A local group that hosts events to bring services to the homeless is moving its third such event, on Thursday, Jan. 30, to the Civic Auditorium, providing much more room and more privacy for medical services.
The Community Connect event is put on by The Dalles Housing Solutions Coalition, and will run from 10 a.m. to 3 p.m. The past two such events were held in the basement of the Mid-Columbia Senior Center, but the move to the Civic, at 323 E. 4th St., will allow medical practitioners to set up their services in greater privacy in the Fireside Room at the Civic.
The coalition is a collaboration of over 30 public and private non-profit partners across the region.
The event provides health services, support, warm clothing, and food is served the entire time.
Services include flu shots, rapid HIV testing, hepatitis screening, signing people up for the Oregon Health Plan, arranging for them to get replacement IDs, and getting them signed up for Medicare.
Also offered will be information on services available to veterans, as well as outreach materials from mental health providers. People can also receive food stamp assistance and would have a safe place to talk to someone if they are in a domestic violence situation.
“This event is a great networking event for anyone, young and old, experiencing unstable housing challenges,” said Nadja McConville, community partnership coordinator for the state Department of Human Services Self Sufficiency program.
The main event will be held in the large room adjacent to the Fireside Room. Food will be provided, as well as to-go meals. Items like clothing, toiletries, blankets and sleeping bags will be available, and various service providers will be on hand to connect people to available services.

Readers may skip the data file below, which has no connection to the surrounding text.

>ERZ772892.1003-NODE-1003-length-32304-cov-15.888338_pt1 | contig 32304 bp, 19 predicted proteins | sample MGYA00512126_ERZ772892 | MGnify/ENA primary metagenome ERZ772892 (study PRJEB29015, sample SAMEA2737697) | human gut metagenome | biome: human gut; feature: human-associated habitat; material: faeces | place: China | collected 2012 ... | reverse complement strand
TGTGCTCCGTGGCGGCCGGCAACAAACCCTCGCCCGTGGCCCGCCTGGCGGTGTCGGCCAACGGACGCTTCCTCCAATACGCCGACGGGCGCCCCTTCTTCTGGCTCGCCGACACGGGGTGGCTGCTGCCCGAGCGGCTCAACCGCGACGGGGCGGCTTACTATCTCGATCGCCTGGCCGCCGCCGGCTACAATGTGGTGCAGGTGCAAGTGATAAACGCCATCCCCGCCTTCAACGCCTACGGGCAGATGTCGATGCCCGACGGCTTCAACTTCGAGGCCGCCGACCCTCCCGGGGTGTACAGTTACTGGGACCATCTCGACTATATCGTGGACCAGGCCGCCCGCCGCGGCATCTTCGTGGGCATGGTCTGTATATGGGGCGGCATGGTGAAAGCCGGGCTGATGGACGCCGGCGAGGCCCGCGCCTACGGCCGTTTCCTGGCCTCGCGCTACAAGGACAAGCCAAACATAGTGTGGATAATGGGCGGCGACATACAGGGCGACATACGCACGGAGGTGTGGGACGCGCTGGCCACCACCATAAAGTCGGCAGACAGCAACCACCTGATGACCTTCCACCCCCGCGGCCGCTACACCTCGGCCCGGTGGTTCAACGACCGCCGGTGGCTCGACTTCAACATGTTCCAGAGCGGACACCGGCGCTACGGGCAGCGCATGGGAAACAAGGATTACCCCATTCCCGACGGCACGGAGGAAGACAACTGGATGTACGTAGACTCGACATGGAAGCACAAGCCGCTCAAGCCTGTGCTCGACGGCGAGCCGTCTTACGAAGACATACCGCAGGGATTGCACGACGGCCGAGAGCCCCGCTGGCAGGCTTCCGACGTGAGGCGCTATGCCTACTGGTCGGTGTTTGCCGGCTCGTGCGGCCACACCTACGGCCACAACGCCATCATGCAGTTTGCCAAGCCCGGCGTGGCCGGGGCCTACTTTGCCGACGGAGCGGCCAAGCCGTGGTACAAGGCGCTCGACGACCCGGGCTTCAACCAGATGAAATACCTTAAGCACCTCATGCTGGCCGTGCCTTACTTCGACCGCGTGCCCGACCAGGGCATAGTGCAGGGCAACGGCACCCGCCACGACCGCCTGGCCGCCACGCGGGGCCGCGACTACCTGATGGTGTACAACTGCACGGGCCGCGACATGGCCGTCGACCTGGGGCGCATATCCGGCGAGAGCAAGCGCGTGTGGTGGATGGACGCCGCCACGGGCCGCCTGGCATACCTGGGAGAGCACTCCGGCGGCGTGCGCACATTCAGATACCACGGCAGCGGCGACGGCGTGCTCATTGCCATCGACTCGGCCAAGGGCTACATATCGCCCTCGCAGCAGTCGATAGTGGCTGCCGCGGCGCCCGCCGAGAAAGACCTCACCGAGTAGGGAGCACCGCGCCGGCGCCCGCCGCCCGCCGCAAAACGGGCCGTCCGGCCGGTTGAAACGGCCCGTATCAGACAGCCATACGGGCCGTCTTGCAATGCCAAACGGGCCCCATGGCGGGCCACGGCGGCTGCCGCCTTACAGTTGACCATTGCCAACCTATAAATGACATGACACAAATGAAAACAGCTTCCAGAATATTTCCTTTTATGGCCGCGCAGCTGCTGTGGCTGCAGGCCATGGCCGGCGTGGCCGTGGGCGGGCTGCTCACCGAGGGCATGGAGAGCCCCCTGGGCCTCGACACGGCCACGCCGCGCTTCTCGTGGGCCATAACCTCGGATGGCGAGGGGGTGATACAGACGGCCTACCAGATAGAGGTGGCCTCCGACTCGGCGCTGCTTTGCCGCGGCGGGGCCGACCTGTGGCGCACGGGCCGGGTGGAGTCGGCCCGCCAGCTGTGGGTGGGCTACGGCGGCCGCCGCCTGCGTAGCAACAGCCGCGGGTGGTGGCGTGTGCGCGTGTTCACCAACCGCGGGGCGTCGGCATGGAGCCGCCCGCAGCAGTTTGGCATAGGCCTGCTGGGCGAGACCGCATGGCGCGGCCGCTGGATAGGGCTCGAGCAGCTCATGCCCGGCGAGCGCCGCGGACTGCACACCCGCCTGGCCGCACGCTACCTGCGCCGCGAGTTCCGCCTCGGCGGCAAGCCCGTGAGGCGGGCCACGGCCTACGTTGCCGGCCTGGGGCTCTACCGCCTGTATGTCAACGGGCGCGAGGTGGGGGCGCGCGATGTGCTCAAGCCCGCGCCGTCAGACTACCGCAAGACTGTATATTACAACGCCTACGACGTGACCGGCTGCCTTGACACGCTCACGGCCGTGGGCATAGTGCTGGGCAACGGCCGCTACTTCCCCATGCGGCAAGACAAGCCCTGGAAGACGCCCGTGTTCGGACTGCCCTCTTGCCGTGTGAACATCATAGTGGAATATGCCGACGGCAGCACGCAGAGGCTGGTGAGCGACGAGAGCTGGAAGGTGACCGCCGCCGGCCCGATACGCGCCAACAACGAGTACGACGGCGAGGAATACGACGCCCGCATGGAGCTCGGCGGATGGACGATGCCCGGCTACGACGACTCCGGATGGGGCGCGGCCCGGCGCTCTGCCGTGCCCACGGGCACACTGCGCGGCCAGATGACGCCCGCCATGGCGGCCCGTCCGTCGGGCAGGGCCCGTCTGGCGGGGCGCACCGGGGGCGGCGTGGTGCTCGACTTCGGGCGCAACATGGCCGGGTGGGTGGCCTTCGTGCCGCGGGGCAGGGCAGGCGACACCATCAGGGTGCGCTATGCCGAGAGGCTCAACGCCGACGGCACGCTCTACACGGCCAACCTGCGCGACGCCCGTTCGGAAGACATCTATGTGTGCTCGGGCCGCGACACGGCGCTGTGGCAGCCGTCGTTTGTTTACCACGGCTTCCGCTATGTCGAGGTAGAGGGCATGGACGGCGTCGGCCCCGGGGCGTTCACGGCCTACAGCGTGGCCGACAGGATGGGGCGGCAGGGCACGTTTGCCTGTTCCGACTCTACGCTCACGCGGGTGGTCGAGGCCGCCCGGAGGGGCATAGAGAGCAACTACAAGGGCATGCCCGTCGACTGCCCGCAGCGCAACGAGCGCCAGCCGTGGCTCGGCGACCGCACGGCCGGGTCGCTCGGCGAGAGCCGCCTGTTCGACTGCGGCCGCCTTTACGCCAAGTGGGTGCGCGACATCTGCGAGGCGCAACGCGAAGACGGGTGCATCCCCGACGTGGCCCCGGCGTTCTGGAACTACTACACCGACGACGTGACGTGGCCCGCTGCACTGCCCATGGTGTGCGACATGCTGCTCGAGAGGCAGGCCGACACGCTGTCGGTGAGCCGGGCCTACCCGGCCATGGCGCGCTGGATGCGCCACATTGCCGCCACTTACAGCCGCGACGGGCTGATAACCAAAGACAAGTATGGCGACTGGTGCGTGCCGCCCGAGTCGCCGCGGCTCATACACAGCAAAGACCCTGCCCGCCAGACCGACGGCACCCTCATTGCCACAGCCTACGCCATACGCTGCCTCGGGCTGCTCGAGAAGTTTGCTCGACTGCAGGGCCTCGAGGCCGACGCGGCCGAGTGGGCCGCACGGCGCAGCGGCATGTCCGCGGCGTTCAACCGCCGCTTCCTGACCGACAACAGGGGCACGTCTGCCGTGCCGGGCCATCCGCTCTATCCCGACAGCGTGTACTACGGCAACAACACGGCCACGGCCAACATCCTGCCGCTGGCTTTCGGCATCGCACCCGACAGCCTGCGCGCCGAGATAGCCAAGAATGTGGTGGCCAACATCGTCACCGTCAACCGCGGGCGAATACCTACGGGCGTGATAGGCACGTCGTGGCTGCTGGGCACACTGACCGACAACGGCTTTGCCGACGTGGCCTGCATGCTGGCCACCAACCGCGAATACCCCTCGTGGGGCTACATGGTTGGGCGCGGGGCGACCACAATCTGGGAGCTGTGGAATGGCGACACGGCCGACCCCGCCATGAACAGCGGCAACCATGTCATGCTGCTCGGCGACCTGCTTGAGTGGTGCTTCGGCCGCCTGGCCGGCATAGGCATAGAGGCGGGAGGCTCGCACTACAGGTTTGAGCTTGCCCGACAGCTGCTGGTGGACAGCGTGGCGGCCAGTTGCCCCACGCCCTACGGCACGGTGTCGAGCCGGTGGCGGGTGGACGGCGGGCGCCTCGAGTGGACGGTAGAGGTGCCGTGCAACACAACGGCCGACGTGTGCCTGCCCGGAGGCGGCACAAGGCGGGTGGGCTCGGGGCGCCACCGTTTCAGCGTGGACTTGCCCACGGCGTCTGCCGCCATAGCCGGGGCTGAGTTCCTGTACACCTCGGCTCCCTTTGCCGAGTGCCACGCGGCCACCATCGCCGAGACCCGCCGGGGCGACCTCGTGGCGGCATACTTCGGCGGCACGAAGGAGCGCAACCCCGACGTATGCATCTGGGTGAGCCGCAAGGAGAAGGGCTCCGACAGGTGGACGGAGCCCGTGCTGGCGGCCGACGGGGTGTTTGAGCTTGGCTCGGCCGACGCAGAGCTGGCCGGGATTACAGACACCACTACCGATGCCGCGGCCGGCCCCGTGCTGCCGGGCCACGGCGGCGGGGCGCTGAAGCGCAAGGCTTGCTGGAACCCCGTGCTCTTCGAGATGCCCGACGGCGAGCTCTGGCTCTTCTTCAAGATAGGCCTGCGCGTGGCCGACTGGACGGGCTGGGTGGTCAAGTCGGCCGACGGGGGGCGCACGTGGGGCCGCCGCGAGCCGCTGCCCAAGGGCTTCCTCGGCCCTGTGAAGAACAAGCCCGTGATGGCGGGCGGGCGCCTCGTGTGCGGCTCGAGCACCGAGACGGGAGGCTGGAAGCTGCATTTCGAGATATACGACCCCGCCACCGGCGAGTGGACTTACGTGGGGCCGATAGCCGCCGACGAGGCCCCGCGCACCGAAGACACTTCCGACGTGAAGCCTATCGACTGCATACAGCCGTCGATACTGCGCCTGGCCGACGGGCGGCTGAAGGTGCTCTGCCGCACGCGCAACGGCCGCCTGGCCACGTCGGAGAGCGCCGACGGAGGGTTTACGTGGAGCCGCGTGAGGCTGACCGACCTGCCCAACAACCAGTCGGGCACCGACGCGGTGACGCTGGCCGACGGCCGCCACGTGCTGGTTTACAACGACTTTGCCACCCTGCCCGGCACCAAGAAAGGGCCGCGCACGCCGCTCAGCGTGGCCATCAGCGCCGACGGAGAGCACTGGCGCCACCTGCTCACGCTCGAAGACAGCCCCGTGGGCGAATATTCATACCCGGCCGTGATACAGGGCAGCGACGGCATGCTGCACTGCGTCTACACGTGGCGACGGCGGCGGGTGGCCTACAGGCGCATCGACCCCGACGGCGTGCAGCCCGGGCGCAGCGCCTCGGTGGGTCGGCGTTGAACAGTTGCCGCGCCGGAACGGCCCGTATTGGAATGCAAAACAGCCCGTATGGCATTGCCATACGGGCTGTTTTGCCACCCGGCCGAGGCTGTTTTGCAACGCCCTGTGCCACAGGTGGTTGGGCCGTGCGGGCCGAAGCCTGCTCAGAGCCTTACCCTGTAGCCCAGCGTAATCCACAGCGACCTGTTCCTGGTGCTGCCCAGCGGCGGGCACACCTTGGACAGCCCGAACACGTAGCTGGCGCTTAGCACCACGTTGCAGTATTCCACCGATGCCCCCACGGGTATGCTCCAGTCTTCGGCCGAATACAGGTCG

Another important element of the event is it will also be the annual “point in time” count of how many homeless people are living in the area, said Sharon Thornberry, who is manager of the Columbia Gorge Food Bank and also sits on the housing solutions coalition board.
In the week prior to the event, “we try to do a lot of on-the-street outreach so we can get the information” about the event to people who need it, Thornberry said.
She said more women “than you would think” come to the events.
The goal of the event is to get services directed to the homeless and near-homeless, Thornberry said.
The first two events, held a year ago and then last fall, each drew about 100 people, and a similar number is expected this time as well.
Hopes are to have someone to offer haircuts and foot care. Anyone who wishes to volunteer to help in those areas, or who wishes to donate items or cash, can call Thornberry at 541-370-2333.
The coalition, which hopes to eventually find solutions to housing in the community, is housed under the non-profit status of the food bank.
“Right now we don’t have big picture solutions for people. Those are in the future. This is something we can do now to support people,” Thornberry said of the event. “To see so many partners in this community come together to do this is absolutely amazing. I feel very blessed when I see the response here and the people we’re able to help.
“It’s also the transition. Someone gets a haircut, you can tell that they don‘t just look different, they feel different. It makes a huge difference for them. So just those minor things are really important in these events.”
“Our point is to set up a friendly, relaxed environment where people can visit, they can get their resources that they need. They can talk to any one of the providers that’s there and find out what’s available to them,” Thornberry said.
Some people help at the event simply by hanging out to visit with people. “So it’s a place to make contact, have a chat with somebody, have a chat with your friends,” she said.
The event includes transportation to the Civic from the Warming Place shelter and probably several other places. “We tailor that to what the police are telling us are the most likely spots for people to congregate,” Thornberry said.
The bus schedule will be posted at the Warming Place, at St. Vincent de Paul offices at Third and Pentland.
Thornberry said because of the high cost of housing locally, there are a lot of people who don’t have housing but do have jobs.
“And there are also people that have pretty decent disability checks, but it’s not enough to get them houses here so they’re living in tents and shuffling from place to place,” Thornberry added.
When Columbia Gorge Food Bank opened a food bank in Rufus, they learned that at any given time 10-20 people are living there homeless.
“Sadly it’s becoming a way of life for people because they can’t afford housing,” she said.